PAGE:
Finding out about exactly what those microbes are doing in frozen soils is what has driven Schimel’s research. Some of the first studies he undertook about 20 years ago were simple soil measurements. Soils would be sampled, put in jars, and stored in incubators. Because they wanted to keep the soils cold when they were taken in and out of the incubators, Schimel and his team went to a nearby store to buy all the foam beer can holders they could find.
Schimel laughs at the memory. “The guys at the store said, ‘You want to buy what? How many?’ They thought we were having quite the party.”
The experiments have since become more complex but no less intriguing. One of the stranger results that Schimel has seen came when he tried to look at the types of changes that were happening during the summer to winter shift. He monitored microbe behavior as the soil temperature was dropped from +10 degrees to -2 degrees. Schimel expected to see the microbes change their behavior when the temperature was around -2 degrees, after the soils had frozen, but instead their activities changed between +2 and +0.5 degrees. It looked as if the microbes were preparing themselves for the colder temperatures.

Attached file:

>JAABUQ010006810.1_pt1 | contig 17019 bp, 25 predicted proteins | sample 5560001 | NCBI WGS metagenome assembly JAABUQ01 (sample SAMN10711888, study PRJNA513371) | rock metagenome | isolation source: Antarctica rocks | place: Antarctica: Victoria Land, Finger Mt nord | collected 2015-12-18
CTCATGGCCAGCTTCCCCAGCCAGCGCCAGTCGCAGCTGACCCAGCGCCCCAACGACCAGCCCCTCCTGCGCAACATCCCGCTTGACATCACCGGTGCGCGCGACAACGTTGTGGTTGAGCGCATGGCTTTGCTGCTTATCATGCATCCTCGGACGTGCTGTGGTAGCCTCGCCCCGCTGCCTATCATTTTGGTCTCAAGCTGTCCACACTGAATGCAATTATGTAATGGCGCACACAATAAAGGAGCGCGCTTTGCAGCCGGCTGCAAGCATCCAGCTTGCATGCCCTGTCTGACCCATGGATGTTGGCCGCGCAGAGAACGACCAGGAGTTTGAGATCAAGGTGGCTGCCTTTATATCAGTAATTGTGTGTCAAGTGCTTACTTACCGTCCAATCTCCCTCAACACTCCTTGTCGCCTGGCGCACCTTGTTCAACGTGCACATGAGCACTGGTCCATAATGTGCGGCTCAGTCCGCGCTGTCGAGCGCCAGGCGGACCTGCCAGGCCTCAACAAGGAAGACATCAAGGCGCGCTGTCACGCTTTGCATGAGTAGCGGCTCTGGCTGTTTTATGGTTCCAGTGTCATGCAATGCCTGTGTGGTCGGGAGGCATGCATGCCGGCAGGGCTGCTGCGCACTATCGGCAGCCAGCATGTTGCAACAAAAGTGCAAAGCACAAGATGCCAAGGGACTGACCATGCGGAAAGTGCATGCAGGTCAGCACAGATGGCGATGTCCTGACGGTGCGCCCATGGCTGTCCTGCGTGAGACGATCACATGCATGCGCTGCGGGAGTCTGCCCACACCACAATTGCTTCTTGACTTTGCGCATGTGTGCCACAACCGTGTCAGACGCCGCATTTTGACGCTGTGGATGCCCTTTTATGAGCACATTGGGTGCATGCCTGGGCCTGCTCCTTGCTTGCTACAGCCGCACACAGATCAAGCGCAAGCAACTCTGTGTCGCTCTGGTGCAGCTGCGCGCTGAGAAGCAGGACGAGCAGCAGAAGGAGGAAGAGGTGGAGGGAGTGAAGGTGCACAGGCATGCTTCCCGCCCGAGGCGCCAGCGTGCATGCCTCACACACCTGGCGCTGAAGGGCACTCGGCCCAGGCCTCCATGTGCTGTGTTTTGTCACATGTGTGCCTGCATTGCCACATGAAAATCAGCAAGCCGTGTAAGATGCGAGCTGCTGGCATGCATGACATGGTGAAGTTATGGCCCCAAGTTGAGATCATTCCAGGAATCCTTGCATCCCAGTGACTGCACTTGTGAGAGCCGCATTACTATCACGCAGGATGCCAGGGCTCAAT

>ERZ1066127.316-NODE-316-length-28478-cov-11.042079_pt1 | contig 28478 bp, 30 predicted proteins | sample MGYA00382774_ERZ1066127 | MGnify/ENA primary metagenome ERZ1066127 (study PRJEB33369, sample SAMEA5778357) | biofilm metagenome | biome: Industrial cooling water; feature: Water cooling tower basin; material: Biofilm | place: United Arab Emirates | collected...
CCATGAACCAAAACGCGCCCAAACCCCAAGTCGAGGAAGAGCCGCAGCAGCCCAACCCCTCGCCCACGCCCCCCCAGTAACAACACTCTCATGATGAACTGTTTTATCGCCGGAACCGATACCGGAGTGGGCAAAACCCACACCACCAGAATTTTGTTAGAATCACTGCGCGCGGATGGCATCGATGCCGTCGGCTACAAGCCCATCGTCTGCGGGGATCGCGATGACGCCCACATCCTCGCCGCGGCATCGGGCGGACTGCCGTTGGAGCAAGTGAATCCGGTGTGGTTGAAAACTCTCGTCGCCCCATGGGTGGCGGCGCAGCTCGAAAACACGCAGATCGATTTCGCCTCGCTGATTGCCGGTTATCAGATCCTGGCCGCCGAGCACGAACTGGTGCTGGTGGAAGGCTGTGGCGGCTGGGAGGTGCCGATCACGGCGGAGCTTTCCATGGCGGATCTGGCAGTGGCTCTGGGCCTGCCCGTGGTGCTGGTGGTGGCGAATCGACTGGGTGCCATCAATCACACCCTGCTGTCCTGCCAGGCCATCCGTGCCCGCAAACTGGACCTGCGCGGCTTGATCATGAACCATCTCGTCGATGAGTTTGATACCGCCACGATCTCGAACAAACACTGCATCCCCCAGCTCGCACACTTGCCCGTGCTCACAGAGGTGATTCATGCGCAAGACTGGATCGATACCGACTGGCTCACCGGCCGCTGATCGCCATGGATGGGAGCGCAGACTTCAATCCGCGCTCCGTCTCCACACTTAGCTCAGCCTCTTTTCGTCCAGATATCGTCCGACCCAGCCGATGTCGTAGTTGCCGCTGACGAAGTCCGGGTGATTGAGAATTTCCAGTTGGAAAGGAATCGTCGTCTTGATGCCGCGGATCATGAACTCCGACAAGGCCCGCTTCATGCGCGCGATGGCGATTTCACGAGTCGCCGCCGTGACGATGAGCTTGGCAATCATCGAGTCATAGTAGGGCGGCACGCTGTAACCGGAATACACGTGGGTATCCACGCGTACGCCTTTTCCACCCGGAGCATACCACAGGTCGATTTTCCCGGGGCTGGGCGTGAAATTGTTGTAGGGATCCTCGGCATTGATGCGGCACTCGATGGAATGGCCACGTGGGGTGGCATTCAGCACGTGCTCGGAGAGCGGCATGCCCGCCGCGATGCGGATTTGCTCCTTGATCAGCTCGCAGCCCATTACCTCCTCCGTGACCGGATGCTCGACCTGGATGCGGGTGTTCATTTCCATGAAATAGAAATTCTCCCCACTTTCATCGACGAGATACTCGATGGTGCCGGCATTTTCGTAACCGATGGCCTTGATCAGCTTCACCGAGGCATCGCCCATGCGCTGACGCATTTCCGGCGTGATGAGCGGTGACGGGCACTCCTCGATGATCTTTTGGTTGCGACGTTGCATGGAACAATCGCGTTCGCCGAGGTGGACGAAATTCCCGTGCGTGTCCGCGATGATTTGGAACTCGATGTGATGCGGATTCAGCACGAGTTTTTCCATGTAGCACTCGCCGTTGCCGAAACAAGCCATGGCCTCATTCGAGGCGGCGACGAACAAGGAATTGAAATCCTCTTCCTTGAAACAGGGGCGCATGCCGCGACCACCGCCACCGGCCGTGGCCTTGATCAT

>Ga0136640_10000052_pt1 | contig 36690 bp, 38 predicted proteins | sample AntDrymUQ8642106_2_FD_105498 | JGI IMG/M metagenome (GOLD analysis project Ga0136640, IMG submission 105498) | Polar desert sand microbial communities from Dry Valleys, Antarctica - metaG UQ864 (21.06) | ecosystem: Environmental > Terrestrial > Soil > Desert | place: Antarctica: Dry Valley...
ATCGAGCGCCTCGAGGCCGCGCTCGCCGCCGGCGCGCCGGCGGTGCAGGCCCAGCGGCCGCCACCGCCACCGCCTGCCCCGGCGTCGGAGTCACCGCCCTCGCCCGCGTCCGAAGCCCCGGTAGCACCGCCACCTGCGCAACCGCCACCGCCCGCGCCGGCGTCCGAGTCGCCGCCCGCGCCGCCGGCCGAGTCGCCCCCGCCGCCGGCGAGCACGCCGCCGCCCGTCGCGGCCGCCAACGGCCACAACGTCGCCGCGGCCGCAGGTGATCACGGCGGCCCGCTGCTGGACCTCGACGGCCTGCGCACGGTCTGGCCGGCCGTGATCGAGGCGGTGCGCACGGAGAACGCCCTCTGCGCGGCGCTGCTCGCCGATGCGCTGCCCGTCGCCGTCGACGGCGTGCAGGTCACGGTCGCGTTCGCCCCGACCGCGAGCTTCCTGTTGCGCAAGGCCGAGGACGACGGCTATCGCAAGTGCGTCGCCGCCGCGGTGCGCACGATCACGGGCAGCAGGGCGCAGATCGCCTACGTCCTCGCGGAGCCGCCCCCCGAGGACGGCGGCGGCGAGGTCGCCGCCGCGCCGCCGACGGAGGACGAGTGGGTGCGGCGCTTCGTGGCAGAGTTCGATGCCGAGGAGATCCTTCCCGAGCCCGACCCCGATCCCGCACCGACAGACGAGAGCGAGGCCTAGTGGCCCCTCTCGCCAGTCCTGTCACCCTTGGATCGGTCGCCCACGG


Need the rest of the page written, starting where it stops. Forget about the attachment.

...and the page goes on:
“It looked like what the microorganisms were doing was analogous to what trees do with the onset of winter. They frost harden, and they do it before it freezes,” says Schimel. “At first we thought this was really surprising – the microbes seem to know it’s about to freeze. Then we realized it shouldn’t be such a surprise. The microbes have been living in these soils for millions of years. If freezing is a stress, of course they’ll respond to the cold that they have learned comes before the freeze.”
Microbes and climate change
With the adjustments that microbes make based upon the temperature, it is easy to see how microbial research in frozen soils is closely linked with global climate change concerns. In the summer, plants take up carbon dioxide to use for photosynthesis, and the microbes in the soil pump carbon dioxide back out into the atmosphere. The processes in summer are well balanced because plants are active. In the winter, however, the lack of plant activity means that the carbon is only going one direction – out into the atmosphere. Because microbial activity is extremely sensitive to temperature changes in ranges below zero, small increases in the soil temperature during arctic winters could affect carbon output.
“If you warm soils by just a degree or two in that range below zero, you can increase activities enormously,” explains Schimel. “And if soils warm more during the winter, which they’re expected to do, big changes could occur. There’s about twice as much carbon tied up in cold soils as there is in the atmosphere. Modest losses of carbon from the soils could be a big deal.”